Phased retirement can enhance other aspects of your retirement income strategy as well. For example, if you retire from your employer, and then create your own part-time consulting or service firm, you can gain significant tax benefits. Your earnings will be taxed at a lower rate because of the 20 percent deduction for “qualified business income.” And you will be able to deduct ordinary and necessary business expenses that would never have been deductible while you were a W-2 employee. As a self-employed worker, you can also beef up your retirement war chest for when you do ultimately stop working. Using the earnings from your business, with a Simplified Employee Pension (SEP) or Solo 401(k) you can contribute a substantial amount towards your retirement account on a tax deductible basis.  


Let’s make this personal. Why should you consider a phased approach to retiring? One reason is because you’ve not retired before, and a phased approach lets you ease into this new chapter in your life. It gives you a chance to try things out before totally committing. We all have different visions of what retirement will be like. Some think they will golf every day while others fear their purpose in life will disappear overnight. Neither of these attitudes necessarily reflect reality. With phasing into retirement, you can test drive how retirement will work for you. Specifically, by leaving your current job, and moving to a job that involves less hours, less stress, or fewer commitments, you can experiment with some of the activities associated with traditional retirement. You can see if you really want to golf that much, you can take on some of the volunteer work you’ve wanted to do for years, and you can see how you handle having more time on your hands.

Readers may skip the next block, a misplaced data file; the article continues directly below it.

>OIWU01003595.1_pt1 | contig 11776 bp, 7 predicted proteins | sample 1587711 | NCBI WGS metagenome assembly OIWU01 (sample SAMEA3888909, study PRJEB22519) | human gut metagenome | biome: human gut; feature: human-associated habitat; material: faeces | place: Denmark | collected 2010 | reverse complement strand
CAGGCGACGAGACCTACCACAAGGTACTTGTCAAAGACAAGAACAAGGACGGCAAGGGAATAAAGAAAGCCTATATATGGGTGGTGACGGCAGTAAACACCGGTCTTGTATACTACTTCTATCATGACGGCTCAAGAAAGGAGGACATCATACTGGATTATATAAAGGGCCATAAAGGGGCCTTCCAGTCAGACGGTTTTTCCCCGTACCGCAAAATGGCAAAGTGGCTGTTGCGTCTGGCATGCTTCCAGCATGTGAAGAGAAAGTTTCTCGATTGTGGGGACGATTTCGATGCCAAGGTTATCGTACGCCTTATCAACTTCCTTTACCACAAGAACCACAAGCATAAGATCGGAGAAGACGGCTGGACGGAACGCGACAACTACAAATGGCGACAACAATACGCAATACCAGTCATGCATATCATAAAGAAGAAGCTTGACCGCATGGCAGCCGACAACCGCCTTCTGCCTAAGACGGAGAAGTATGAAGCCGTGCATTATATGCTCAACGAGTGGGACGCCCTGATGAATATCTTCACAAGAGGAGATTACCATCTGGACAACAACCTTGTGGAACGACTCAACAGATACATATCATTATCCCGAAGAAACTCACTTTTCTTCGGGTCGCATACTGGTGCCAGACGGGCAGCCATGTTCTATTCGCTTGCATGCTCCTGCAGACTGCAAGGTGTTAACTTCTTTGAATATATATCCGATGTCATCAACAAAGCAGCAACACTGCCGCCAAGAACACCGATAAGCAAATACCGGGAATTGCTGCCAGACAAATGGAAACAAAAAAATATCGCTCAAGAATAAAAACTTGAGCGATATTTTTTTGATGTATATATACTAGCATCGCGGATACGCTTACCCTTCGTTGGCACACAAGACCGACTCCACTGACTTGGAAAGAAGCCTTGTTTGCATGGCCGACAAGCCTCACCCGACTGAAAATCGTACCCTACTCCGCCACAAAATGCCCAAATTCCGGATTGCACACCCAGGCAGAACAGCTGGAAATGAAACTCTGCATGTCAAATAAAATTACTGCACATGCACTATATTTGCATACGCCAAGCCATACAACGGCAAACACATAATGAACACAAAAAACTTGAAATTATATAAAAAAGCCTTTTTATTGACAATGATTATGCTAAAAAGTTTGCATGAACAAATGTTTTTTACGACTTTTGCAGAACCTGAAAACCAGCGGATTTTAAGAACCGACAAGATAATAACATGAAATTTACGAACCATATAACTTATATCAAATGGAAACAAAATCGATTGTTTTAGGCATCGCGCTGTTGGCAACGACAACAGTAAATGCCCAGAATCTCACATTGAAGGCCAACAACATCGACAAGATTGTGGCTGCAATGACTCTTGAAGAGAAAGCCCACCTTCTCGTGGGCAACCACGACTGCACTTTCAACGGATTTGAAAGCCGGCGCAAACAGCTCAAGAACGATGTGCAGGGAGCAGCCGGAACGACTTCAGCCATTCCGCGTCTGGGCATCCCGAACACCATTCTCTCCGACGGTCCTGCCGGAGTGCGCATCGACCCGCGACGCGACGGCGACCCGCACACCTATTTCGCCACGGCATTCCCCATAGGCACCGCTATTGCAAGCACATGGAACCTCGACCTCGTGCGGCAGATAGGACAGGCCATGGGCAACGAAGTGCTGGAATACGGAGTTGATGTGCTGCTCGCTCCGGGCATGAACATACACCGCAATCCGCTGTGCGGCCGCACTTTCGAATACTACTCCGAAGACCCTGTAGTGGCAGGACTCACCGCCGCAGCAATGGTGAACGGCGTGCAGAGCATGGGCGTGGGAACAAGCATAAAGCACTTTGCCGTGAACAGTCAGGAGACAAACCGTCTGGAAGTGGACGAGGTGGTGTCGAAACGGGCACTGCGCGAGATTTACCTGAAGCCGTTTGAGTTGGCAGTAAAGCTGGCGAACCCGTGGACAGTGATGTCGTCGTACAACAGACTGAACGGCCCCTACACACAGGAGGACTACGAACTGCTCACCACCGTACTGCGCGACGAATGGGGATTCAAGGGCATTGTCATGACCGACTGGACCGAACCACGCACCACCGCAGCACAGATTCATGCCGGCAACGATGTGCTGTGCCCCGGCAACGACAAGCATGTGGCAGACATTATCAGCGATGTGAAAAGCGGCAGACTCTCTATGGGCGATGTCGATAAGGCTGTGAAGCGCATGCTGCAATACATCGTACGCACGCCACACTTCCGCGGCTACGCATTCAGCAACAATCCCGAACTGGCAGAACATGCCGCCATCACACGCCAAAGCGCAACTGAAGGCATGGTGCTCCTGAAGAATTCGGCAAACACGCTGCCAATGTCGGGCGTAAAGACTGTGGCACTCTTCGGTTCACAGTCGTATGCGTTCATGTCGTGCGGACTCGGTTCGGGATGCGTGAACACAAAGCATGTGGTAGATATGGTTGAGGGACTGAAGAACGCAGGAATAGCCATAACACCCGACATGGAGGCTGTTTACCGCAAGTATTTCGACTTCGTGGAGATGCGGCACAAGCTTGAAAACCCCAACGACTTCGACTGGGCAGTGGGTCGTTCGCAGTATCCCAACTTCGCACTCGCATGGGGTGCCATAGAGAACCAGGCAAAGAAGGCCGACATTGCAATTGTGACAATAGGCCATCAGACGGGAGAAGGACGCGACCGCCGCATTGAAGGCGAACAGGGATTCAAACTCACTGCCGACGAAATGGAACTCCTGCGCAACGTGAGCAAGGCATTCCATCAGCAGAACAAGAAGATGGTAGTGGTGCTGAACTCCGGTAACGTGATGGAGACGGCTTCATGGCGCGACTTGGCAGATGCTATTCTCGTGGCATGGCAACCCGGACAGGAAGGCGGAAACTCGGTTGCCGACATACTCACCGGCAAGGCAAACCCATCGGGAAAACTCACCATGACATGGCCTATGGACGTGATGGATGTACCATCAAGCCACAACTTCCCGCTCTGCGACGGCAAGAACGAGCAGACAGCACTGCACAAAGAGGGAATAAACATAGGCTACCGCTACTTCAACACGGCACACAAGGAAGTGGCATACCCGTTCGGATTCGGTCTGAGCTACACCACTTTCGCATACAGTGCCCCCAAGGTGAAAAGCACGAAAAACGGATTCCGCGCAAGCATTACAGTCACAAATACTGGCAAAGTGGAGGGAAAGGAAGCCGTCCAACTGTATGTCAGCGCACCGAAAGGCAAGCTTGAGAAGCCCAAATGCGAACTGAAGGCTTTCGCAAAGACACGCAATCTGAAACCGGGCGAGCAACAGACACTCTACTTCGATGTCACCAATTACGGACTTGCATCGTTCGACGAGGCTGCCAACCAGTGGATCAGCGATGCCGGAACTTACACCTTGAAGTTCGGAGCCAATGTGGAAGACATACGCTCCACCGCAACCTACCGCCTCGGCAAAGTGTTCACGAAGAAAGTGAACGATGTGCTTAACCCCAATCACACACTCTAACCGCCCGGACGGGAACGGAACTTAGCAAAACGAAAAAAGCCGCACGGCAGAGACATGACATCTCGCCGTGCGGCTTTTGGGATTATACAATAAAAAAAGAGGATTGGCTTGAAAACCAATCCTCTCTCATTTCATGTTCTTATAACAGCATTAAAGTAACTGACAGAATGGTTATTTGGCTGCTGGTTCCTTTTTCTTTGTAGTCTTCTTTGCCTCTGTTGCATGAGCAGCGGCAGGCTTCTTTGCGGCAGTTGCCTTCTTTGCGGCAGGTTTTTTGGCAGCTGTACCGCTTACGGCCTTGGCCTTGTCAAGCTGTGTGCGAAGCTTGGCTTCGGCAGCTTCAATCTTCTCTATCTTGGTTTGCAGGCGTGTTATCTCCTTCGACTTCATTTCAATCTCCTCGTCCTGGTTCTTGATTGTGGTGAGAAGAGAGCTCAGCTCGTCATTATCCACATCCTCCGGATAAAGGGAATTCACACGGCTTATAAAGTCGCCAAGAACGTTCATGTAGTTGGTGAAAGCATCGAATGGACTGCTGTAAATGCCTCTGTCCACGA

Another motivator is that if you’re married, phased retirement gives you a chance to create a new environment for living with your spouse. An old retirement adage states “for better or worse, for richer or poorer … but not for lunch!” Phased retirement is a handy way to help a couple ease into a new living arrangement.


Phased retirement is a concept, not a particular legal or employment status. Your employer may be willing to let you work reduced hours, cut out stressful job responsibilities, or time-share with another employee. Or you might retire from your current job and start a part-time business that relates to your interests and expertise. An “encore” career might be best if your current job is physically taxing. For example, a police official’s encore career might be teaching police science at a community college.

Attention needs to be paid to the details of the transition. Cutting back on hours could be ideal unless it disqualifies you for your company’s health insurance. Working for yourself offers independence, but now you must remember to file estimated taxes. And working from home may necessitate equipping yourself with new equipment and expanded Wi-Fi. Phasing your employment typically means more than just cutting back at work – you must design how you’ll phase into retirement.   

As you do your planning, ask yourself if retirement really means stepping off a cliff … or walking down a hill. For both financial and personal reasons, consider the idea of a transition or “phased” way to retire. It may make the descent a lot smoother.